Helicobacter pylori colonises the human stomach and has tropism for the gastric mucin, MUC5AC. The majority of organisms live in the adherent mucus layer within their preferred location, close to the epithelial surface where the pH is near neutral. Trefoil factor 1 (TFF1) is a small trefoil protein co-expressed with the gastric mucin MUC5AC in surface foveolar cells and co-secreted with MUC5AC into gastric mucus. Helicobacter pylori binds with greater avidity to TFF1 dimer, which is present in gastric mucus, than to TFF1 monomer. Binding of H. pylori to TFF1 is mediated by the core oligosaccharide subunit of H. pylori lipopolysaccharide at pH 5.0–6.0. Treatment of H. pylori lipopolysaccharide with mannosidase or glucosidase inhibits its interaction with TFF1. Both TFF1 and H. pylori have a propensity for binding to mucins with terminal non-reducing α- or β-linked N-acetyl-d-glucosamine or α-(2,3) linked sialic acid or Gal-3-SO42−. These findings are strong evidence that TFF1 has carbohydrate-binding properties that may involve a conserved patch of aromatic hydrophobic residues on the surface of its trefoil domain. The pH-dependent lectin properties of TFF1 may serve to locate H. pylori deep in the gastric mucus layer close to the epithelium rather than at the epithelial surface. This restricted localisation could limit the interaction of H. pylori with epithelial cells and the subsequent host signalling events that promote inflammation. Full article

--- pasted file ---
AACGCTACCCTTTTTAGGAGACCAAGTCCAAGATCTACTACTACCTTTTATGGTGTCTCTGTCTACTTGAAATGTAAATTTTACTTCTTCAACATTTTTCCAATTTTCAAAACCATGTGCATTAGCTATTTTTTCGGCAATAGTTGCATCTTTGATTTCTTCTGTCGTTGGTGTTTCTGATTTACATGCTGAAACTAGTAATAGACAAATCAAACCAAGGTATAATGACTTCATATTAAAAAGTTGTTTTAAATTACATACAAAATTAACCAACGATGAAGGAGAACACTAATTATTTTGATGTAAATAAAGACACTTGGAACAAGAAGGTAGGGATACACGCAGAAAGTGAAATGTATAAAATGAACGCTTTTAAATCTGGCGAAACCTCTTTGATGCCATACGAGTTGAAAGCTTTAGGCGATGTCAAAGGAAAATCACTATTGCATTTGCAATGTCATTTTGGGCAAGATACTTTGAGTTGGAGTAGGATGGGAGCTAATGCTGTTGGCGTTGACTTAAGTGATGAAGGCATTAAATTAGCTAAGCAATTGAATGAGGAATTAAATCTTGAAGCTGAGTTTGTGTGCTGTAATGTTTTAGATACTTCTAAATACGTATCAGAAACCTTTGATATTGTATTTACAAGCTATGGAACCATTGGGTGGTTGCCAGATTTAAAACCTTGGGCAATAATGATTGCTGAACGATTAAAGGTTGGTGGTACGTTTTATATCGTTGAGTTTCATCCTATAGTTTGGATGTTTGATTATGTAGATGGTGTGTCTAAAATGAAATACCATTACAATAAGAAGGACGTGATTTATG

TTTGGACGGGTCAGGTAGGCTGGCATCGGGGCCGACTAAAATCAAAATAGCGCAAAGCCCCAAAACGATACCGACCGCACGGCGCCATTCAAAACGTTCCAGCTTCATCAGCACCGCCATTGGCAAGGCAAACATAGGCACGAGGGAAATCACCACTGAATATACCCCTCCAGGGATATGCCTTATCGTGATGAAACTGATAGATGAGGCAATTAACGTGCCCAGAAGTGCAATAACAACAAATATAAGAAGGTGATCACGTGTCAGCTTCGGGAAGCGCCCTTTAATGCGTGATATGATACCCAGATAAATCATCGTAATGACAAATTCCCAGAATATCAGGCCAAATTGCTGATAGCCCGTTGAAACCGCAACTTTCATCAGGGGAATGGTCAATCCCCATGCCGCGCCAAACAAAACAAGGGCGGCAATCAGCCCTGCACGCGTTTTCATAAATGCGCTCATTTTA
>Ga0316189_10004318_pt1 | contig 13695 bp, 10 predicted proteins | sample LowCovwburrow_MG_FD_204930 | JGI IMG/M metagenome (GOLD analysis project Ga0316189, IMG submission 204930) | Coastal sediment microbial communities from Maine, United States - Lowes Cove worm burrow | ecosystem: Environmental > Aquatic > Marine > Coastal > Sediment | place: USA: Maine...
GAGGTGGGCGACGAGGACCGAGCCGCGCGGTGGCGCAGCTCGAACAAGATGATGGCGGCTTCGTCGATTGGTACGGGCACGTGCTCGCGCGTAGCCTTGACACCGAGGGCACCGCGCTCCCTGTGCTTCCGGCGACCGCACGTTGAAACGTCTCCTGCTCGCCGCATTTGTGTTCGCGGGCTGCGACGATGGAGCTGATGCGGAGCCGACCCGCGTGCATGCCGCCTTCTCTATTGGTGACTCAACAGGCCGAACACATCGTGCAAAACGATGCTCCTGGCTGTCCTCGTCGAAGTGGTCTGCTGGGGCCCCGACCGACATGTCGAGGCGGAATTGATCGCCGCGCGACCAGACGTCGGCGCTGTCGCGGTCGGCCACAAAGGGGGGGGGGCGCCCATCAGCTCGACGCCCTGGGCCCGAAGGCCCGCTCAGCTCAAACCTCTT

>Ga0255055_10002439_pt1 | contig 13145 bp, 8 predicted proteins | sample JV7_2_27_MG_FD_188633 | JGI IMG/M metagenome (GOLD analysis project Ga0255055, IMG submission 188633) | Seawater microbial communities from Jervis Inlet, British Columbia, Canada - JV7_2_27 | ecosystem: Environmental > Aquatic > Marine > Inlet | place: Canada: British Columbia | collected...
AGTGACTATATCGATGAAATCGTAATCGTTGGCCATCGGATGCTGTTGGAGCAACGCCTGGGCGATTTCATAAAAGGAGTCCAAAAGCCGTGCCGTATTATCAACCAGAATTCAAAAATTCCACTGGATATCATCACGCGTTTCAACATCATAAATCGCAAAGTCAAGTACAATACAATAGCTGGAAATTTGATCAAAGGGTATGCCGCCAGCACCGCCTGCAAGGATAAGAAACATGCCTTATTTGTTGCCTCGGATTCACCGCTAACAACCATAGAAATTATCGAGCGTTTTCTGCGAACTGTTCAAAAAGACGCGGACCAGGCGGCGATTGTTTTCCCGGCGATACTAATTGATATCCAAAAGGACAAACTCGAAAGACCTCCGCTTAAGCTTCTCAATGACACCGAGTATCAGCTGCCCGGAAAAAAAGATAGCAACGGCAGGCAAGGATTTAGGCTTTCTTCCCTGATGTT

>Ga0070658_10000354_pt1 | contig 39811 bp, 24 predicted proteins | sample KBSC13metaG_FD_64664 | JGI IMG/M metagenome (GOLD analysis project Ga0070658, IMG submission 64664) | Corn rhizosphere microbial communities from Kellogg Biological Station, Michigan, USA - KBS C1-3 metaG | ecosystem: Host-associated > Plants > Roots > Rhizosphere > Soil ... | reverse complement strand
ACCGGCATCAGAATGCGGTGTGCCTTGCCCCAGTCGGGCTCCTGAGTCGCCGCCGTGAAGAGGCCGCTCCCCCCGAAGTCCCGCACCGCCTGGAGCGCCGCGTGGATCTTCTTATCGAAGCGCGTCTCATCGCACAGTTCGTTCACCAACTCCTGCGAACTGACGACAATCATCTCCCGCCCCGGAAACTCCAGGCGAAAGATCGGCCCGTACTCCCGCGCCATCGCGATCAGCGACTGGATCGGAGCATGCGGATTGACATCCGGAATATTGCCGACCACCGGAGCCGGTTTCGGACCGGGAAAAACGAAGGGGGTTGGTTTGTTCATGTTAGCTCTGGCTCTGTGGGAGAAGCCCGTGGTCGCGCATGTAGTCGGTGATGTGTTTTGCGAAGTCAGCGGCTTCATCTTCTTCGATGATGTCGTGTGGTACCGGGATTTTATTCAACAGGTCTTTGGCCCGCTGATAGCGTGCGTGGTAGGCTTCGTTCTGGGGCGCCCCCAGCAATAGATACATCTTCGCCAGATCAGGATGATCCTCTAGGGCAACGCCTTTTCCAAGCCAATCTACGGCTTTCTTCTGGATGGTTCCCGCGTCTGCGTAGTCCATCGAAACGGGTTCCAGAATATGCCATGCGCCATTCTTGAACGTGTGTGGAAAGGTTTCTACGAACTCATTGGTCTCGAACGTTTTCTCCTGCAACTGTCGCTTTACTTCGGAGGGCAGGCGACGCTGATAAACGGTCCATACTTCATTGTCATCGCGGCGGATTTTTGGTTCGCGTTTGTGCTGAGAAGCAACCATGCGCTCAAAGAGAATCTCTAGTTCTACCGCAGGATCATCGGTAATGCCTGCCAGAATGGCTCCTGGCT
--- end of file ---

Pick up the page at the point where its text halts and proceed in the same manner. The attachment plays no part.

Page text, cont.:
(This article belongs to the Special Issue TFF Peptides: Lectins in Mucosal Protection and More)